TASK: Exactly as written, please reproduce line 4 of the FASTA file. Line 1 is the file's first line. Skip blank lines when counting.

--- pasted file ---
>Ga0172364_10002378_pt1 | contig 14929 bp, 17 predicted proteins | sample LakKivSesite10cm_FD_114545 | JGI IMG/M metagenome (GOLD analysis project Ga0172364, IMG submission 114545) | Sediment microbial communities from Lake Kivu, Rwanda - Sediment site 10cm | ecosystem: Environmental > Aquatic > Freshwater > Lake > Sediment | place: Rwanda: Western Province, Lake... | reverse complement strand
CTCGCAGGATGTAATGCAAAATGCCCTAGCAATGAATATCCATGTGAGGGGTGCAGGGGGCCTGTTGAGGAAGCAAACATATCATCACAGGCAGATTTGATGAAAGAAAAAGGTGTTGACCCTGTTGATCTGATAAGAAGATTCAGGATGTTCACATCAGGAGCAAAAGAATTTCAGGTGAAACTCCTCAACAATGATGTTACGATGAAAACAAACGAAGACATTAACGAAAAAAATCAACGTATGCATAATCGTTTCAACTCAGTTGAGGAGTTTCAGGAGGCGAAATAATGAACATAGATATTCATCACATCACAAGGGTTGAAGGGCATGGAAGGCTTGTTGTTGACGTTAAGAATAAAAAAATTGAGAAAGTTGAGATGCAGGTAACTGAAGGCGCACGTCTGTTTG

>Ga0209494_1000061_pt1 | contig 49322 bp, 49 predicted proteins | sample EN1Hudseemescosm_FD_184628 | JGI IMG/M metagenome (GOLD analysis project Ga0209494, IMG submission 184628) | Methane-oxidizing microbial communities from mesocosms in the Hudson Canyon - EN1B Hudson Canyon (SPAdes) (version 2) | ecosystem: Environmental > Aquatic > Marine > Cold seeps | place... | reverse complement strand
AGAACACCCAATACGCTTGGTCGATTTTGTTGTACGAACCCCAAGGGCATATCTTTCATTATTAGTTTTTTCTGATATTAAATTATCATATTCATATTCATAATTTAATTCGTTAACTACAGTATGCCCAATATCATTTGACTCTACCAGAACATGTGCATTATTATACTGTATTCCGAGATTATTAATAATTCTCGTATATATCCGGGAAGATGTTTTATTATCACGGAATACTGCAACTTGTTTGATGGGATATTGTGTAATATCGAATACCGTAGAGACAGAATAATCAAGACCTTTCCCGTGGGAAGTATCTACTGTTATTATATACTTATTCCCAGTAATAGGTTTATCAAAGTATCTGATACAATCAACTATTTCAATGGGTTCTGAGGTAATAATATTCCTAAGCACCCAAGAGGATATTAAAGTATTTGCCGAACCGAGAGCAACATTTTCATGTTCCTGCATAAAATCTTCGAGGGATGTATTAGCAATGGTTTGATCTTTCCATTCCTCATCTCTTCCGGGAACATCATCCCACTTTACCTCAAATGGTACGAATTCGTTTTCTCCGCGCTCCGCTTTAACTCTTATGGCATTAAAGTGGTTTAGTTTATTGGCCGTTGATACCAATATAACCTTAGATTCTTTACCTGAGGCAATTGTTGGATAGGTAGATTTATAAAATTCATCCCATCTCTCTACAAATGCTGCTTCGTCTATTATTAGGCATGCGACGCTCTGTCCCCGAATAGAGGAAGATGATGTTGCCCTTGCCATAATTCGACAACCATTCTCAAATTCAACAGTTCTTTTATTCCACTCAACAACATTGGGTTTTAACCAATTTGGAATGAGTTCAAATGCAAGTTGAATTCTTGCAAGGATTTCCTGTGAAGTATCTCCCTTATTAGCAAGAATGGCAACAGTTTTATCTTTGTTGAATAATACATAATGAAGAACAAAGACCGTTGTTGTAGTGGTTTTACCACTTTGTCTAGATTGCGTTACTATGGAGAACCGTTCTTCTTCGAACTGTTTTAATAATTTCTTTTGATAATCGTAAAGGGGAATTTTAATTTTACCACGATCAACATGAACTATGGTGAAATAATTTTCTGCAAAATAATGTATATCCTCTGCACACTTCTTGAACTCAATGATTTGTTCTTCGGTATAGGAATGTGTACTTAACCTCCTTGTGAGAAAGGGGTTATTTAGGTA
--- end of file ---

AGAACACCCAATACGCTTGGTCGATTTTGTTGTACGAACCCCAAGGGCATATCTTTCATTATTAGTTTTTTCTGATATTAAATTATCATATTCATATTCATAATTTAATTCGTTAACTACAGTATGCCCAATATCATTTGACTCTACCAGAACATGTGCATTATTATACTGTATTCCGAGATTATTAATAATTCTCGTATATATCCGGGAAGATGTTTTATTATCACGGAATACTGCAACTTGTTTGATGGGATATTGTGTAATATCGAATACCGTAGAGACAGAATAATCAAGACCTTTCCCGTGGGAAGTATCTACTGTTATTATATACTTATTCCCAGTAATAGGTTTATCAAAGTATCTGATACAATCAACTATTTCAATGGGTTCTGAGGTAATAATATTCCTAAGCACCCAAGAGGATATTAAAGTATTTGCCGAACCGAGAGCAACATTTTCATGTTCCTGCATAAAATCTTCGAGGGATGTATTAGCAATGGTTTGATCTTTCCATTCCTCATCTCTTCCGGGAACATCATCCCACTTTACCTCAAATGGTACGAATTCGTTTTCTCCGCGCTCCGCTTTAACTCTTATGGCATTAAAGTGGTTTAGTTTATTGGCCGTTGATACCAATATAACCTTAGATTCTTTACCTGAGGCAATTGTTGGATAGGTAGATTTATAAAATTCATCCCATCTCTCTACAAATGCTGCTTCGTCTATTATTAGGCATGCGACGCTCTGTCCCCGAATAGAGGAAGATGATGTTGCCCTTGCCATAATTCGACAACCATTCTCAAATTCAACAGTTCTTTTATTCCACTCAACAACATTGGGTTTTAACCAATTTGGAATGAGTTCAAATGCAAGTTGAATTCTTGCAAGGATTTCCTGTGAAGTATCTCCCTTATTAGCAAGAATGGCAACAGTTTTATCTTTGTTGAATAATACATAATGAAGAACAAAGACCGTTGTTGTAGTGGTTTTACCACTTTGTCTAGATTGCGTTACTATGGAGAACCGTTCTTCTTCGAACTGTTTTAATAATTTCTTTTGATAATCGTAAAGGGGAATTTTAATTTTACCACGATCAACATGAACTATGGTGAAATAATTTTCTGCAAAATAATGTATATCCTCTGCACACTTCTTGAACTCAATGATTTGTTCTTCGGTATAGGAATGTGTACTTAACCTCCTTGTGAGAAAGGGGTTATTTAGGTA